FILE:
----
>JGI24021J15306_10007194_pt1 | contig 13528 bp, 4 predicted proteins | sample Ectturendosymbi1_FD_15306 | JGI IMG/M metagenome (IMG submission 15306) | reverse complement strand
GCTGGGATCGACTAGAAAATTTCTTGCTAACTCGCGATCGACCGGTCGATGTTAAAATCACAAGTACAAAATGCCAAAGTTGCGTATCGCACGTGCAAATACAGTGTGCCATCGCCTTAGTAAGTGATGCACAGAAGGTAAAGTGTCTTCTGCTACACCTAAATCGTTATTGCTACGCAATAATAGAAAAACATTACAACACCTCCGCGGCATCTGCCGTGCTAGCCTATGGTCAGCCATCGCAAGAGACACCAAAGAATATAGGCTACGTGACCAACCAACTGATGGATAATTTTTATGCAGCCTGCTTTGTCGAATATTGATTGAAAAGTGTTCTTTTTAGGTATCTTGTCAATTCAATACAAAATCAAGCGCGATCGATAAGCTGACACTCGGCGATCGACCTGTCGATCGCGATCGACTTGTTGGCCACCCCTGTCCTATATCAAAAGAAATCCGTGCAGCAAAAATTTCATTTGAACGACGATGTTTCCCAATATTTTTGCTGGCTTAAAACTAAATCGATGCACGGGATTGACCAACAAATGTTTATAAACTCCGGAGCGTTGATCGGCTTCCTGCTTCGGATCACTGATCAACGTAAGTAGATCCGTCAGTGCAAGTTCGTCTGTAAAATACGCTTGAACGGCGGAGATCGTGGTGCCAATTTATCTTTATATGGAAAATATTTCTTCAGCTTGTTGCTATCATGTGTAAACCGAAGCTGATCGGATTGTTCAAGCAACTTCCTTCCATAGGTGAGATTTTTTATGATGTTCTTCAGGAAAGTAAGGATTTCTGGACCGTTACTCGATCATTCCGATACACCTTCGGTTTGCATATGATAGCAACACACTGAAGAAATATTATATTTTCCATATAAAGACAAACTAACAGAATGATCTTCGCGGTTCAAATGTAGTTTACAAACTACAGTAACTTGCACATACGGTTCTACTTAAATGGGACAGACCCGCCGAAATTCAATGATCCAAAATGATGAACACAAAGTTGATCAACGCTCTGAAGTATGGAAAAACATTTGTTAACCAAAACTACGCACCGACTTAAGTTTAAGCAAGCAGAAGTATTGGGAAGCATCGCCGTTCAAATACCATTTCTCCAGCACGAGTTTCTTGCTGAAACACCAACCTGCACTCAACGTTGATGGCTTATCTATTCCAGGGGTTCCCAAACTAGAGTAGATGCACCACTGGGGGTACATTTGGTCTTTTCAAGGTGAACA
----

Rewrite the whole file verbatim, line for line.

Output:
>JGI24021J15306_10007194_pt1 | contig 13528 bp, 4 predicted proteins | sample Ectturendosymbi1_FD_15306 | JGI IMG/M metagenome (IMG submission 15306) | reverse complement strand
GCTGGGATCGACTAGAAAATTTCTTGCTAACTCGCGATCGACCGGTCGATGTTAAAATCACAAGTACAAAATGCCAAAGTTGCGTATCGCACGTGCAAATACAGTGTGCCATCGCCTTAGTAAGTGATGCACAGAAGGTAAAGTGTCTTCTGCTACACCTAAATCGTTATTGCTACGCAATAATAGAAAAACATTACAACACCTCCGCGGCATCTGCCGTGCTAGCCTATGGTCAGCCATCGCAAGAGACACCAAAGAATATAGGCTACGTGACCAACCAACTGATGGATAATTTTTATGCAGCCTGCTTTGTCGAATATTGATTGAAAAGTGTTCTTTTTAGGTATCTTGTCAATTCAATACAAAATCAAGCGCGATCGATAAGCTGACACTCGGCGATCGACCTGTCGATCGCGATCGACTTGTTGGCCACCCCTGTCCTATATCAAAAGAAATCCGTGCAGCAAAAATTTCATTTGAACGACGATGTTTCCCAATATTTTTGCTGGCTTAAAACTAAATCGATGCACGGGATTGACCAACAAATGTTTATAAACTCCGGAGCGTTGATCGGCTTCCTGCTTCGGATCACTGATCAACGTAAGTAGATCCGTCAGTGCAAGTTCGTCTGTAAAATACGCTTGAACGGCGGAGATCGTGGTGCCAATTTATCTTTATATGGAAAATATTTCTTCAGCTTGTTGCTATCATGTGTAAACCGAAGCTGATCGGATTGTTCAAGCAACTTCCTTCCATAGGTGAGATTTTTTATGATGTTCTTCAGGAAAGTAAGGATTTCTGGACCGTTACTCGATCATTCCGATACACCTTCGGTTTGCATATGATAGCAACACACTGAAGAAATATTATATTTTCCATATAAAGACAAACTAACAGAATGATCTTCGCGGTTCAAATGTAGTTTACAAACTACAGTAACTTGCACATACGGTTCTACTTAAATGGGACAGACCCGCCGAAATTCAATGATCCAAAATGATGAACACAAAGTTGATCAACGCTCTGAAGTATGGAAAAACATTTGTTAACCAAAACTACGCACCGACTTAAGTTTAAGCAAGCAGAAGTATTGGGAAGCATCGCCGTTCAAATACCATTTCTCCAGCACGAGTTTCTTGCTGAAACACCAACCTGCACTCAACGTTGATGGCTTATCTATTCCAGGGGTTCCCAAACTAGAGTAGATGCACCACTGGGGGTACATTTGGTCTTTTCAAGGTGAACA